Painter, illustrator, and member of The Eight. At the beginning of his career, Glackens painted scenes of middle-class life and used a rich, dark palette; in later years, he favored still lifes and studio scenes, his colors reflecting the influence of Pierre Auguste Renoir.
Joan Stahl American Artists in Photographic Portraits from the Peter A. Juley & Son Collection (Washington, D.C. and Mineola, New York: National Museum of American Art and Dover Publications, Inc., 1995)
[William Glackens] began his career as an artist reporter in order to support himself while he studied painting in night classes at the Pennsylvania Academy. The forerunner of the modern news photographer, the artist-reporter was sent to the scene of a news story and his sketches, made later from memory, were translated by craftsmen into wood engravings to be printed with the newspaper.
Painting was Glackens’ primary interest, however, and he left Philadelphia in 1895 for Paris. There he found the work of Edouard Manet, Auguste Renoir, and other independents, who had broken with the classical sterility of the Academie in favor of everyday subjects and new freedoms in painting techniques. His admiration for their work strengthened his own sense of direction, but on returning to New York the next year Glackens found that he must once again support his study of painting by working as an illustrator. He became a sketch artist for the New York Herald and the Sunday World.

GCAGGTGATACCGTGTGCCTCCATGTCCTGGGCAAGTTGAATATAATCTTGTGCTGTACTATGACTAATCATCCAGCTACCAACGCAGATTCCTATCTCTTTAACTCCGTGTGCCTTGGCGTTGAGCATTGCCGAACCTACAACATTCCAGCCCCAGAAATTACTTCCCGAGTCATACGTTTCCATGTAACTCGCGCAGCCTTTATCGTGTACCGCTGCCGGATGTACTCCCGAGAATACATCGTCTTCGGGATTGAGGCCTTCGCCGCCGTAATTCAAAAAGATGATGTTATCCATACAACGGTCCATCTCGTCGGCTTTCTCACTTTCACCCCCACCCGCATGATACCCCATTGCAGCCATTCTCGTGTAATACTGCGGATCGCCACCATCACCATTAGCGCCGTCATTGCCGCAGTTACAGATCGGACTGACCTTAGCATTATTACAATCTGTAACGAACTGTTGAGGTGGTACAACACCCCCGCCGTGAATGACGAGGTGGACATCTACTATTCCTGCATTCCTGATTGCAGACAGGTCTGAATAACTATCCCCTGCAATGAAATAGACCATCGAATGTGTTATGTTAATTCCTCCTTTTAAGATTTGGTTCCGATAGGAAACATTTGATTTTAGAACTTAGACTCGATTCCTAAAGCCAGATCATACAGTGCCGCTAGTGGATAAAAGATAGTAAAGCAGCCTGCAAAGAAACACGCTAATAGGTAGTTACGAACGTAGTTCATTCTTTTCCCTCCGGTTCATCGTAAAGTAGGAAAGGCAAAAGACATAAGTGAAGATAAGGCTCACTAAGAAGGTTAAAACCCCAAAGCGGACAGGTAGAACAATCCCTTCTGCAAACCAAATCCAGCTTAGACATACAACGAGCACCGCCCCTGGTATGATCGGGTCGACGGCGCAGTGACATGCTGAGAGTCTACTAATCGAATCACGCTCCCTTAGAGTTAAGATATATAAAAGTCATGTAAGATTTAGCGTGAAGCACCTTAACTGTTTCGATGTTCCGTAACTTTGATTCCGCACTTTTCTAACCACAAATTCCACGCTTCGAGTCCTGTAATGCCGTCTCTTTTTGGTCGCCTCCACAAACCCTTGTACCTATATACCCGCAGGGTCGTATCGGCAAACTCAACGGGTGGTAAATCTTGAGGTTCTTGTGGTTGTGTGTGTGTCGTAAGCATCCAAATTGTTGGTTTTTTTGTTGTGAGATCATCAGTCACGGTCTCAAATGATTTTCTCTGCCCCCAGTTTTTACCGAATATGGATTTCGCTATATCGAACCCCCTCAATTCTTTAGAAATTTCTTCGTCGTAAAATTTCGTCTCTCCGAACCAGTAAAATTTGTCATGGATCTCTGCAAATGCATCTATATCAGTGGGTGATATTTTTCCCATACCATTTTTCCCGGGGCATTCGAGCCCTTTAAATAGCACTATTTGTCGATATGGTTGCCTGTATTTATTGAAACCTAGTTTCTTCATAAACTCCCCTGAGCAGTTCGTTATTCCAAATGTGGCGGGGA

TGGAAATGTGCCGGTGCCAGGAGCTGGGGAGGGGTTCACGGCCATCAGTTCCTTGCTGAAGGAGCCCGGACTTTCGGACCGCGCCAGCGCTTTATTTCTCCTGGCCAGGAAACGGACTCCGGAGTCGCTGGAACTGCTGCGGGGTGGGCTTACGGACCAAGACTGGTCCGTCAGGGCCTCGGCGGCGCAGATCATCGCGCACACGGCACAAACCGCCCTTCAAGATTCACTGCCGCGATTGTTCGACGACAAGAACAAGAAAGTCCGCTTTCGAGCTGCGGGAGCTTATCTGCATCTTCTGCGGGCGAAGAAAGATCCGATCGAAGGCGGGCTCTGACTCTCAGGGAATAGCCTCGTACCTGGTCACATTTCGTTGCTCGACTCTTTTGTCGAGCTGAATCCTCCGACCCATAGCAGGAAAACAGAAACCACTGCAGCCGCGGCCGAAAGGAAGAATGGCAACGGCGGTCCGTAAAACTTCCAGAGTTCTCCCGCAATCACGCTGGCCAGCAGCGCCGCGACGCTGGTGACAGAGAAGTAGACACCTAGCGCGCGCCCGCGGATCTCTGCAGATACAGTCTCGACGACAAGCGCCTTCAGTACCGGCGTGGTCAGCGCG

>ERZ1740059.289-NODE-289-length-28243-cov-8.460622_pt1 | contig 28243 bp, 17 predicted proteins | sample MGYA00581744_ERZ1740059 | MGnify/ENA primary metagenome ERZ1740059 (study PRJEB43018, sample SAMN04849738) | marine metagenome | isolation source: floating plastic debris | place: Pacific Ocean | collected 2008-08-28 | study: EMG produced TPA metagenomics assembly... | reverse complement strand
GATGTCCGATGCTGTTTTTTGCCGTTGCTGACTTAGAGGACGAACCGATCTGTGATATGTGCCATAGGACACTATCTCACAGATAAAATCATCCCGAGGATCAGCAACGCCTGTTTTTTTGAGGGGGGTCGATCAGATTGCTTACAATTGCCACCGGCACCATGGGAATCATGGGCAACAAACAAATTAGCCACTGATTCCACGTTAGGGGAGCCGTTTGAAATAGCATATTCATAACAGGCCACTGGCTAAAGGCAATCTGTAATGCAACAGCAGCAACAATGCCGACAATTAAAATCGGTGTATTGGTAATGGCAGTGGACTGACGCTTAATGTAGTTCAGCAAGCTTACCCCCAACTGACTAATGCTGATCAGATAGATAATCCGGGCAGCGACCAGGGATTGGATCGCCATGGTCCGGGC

Janet A. Flint Drawings by William Glackens: 1870–1938 (Washington, D.C.: Smithsonian Institution Press for the National Collection of Fine Arts, 1972)